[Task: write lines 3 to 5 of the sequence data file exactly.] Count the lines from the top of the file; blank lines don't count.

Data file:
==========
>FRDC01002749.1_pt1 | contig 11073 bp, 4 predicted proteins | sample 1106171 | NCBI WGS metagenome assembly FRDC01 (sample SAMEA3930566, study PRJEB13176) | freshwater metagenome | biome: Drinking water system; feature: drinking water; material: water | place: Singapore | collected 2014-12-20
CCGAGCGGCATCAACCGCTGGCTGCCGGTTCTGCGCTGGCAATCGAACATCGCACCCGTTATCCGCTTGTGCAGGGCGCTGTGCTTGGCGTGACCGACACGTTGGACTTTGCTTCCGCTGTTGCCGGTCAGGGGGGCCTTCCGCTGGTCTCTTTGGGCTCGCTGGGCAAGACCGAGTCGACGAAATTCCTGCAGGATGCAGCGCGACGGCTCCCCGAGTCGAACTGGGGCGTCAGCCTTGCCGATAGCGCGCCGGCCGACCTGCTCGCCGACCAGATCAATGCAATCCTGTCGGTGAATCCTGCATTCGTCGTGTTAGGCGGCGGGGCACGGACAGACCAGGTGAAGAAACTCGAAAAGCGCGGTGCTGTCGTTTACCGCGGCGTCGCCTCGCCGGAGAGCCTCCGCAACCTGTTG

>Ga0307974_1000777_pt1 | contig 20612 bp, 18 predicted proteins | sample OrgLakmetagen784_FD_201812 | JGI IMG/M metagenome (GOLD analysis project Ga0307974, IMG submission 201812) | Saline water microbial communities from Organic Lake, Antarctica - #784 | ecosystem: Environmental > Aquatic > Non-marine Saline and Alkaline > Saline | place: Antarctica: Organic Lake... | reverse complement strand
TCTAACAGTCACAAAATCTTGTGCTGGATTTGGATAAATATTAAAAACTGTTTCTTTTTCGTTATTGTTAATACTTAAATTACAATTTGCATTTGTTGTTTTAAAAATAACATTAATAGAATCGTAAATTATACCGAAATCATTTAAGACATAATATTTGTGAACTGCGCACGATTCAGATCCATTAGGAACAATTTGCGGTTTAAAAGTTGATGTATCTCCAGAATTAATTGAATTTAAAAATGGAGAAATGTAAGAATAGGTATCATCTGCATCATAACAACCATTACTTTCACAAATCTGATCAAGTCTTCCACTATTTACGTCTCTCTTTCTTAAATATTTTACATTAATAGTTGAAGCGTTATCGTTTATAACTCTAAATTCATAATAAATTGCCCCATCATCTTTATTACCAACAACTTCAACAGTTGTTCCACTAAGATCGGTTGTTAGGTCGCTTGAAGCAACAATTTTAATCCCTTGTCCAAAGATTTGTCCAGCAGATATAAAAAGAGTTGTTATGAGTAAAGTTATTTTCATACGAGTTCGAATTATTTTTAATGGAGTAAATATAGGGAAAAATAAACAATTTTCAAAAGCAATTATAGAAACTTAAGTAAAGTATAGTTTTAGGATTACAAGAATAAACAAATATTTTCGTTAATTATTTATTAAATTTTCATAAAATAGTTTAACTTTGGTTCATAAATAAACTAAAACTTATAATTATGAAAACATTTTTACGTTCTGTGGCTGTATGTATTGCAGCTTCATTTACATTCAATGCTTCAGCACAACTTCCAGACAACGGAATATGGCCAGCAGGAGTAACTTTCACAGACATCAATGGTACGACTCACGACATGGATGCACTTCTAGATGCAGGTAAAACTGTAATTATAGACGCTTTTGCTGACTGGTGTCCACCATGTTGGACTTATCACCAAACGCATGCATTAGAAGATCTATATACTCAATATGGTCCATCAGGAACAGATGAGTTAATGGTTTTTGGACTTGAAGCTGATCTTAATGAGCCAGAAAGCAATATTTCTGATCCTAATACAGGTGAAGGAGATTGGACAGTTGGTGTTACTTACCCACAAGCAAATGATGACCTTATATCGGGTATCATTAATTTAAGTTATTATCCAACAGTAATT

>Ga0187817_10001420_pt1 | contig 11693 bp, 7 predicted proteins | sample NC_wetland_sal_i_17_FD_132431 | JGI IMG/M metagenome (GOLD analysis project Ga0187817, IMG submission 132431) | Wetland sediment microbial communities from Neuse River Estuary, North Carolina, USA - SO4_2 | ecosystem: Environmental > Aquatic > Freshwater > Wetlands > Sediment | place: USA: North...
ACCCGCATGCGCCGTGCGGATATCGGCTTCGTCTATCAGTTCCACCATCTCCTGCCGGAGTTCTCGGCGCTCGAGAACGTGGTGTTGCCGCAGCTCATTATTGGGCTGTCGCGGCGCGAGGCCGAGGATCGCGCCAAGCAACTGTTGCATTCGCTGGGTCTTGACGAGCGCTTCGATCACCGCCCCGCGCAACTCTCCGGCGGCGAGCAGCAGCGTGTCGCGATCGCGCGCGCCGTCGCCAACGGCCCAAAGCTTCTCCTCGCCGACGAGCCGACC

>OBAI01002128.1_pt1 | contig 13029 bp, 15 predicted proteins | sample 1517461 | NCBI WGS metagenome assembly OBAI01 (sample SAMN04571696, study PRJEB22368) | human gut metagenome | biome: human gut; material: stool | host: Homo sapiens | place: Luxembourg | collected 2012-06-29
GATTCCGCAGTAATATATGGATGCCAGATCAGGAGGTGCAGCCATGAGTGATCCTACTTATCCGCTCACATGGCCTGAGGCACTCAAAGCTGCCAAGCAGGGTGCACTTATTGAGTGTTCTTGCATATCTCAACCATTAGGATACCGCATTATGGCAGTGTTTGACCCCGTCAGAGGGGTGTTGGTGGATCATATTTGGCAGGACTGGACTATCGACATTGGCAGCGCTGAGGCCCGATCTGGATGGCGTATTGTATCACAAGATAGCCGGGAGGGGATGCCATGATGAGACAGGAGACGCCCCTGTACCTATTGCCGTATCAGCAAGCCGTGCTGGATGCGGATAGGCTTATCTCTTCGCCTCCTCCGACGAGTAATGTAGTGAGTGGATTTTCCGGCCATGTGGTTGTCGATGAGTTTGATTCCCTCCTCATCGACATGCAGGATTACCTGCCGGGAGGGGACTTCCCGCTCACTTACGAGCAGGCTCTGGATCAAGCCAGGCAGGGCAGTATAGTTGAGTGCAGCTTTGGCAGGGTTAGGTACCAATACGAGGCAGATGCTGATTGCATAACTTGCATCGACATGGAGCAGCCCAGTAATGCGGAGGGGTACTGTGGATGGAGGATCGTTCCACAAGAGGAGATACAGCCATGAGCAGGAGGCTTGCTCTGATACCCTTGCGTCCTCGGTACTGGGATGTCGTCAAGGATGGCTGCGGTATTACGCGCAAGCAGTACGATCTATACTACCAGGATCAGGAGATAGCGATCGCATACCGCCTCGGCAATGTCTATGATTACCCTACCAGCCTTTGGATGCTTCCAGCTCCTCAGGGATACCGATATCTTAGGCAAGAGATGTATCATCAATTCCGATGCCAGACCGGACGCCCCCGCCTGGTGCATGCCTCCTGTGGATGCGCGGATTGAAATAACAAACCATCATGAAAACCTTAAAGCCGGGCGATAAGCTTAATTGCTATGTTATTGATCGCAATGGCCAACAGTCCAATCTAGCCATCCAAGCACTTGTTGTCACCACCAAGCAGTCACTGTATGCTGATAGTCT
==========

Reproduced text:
>Ga0307974_1000777_pt1 | contig 20612 bp, 18 predicted proteins | sample OrgLakmetagen784_FD_201812 | JGI IMG/M metagenome (GOLD analysis project Ga0307974, IMG submission 201812) | Saline water microbial communities from Organic Lake, Antarctica - #784 | ecosystem: Environmental > Aquatic > Non-marine Saline and Alkaline > Saline | place: Antarctica: Organic Lake... | reverse complement strand
TCTAACAGTCACAAAATCTTGTGCTGGATTTGGATAAATATTAAAAACTGTTTCTTTTTCGTTATTGTTAATACTTAAATTACAATTTGCATTTGTTGTTTTAAAAATAACATTAATAGAATCGTAAATTATACCGAAATCATTTAAGACATAATATTTGTGAACTGCGCACGATTCAGATCCATTAGGAACAATTTGCGGTTTAAAAGTTGATGTATCTCCAGAATTAATTGAATTTAAAAATGGAGAAATGTAAGAATAGGTATCATCTGCATCATAACAACCATTACTTTCACAAATCTGATCAAGTCTTCCACTATTTACGTCTCTCTTTCTTAAATATTTTACATTAATAGTTGAAGCGTTATCGTTTATAACTCTAAATTCATAATAAATTGCCCCATCATCTTTATTACCAACAACTTCAACAGTTGTTCCACTAAGATCGGTTGTTAGGTCGCTTGAAGCAACAATTTTAATCCCTTGTCCAAAGATTTGTCCAGCAGATATAAAAAGAGTTGTTATGAGTAAAGTTATTTTCATACGAGTTCGAATTATTTTTAATGGAGTAAATATAGGGAAAAATAAACAATTTTCAAAAGCAATTATAGAAACTTAAGTAAAGTATAGTTTTAGGATTACAAGAATAAACAAATATTTTCGTTAATTATTTATTAAATTTTCATAAAATAGTTTAACTTTGGTTCATAAATAAACTAAAACTTATAATTATGAAAACATTTTTACGTTCTGTGGCTGTATGTATTGCAGCTTCATTTACATTCAATGCTTCAGCACAACTTCCAGACAACGGAATATGGCCAGCAGGAGTAACTTTCACAGACATCAATGGTACGACTCACGACATGGATGCACTTCTAGATGCAGGTAAAACTGTAATTATAGACGCTTTTGCTGACTGGTGTCCACCATGTTGGACTTATCACCAAACGCATGCATTAGAAGATCTATATACTCAATATGGTCCATCAGGAACAGATGAGTTAATGGTTTTTGGACTTGAAGCTGATCTTAATGAGCCAGAAAGCAATATTTCTGATCCTAATACAGGTGAAGGAGATTGGACAGTTGGTGTTACTTACCCACAAGCAAATGATGACCTTATATCGGGTATCATTAATTTAAGTTATTATCCAACAGTAATT

>Ga0187817_10001420_pt1 | contig 11693 bp, 7 predicted proteins | sample NC_wetland_sal_i_17_FD_132431 | JGI IMG/M metagenome (GOLD analysis project Ga0187817, IMG submission 132431) | Wetland sediment microbial communities from Neuse River Estuary, North Carolina, USA - SO4_2 | ecosystem: Environmental > Aquatic > Freshwater > Wetlands > Sediment | place: USA: North...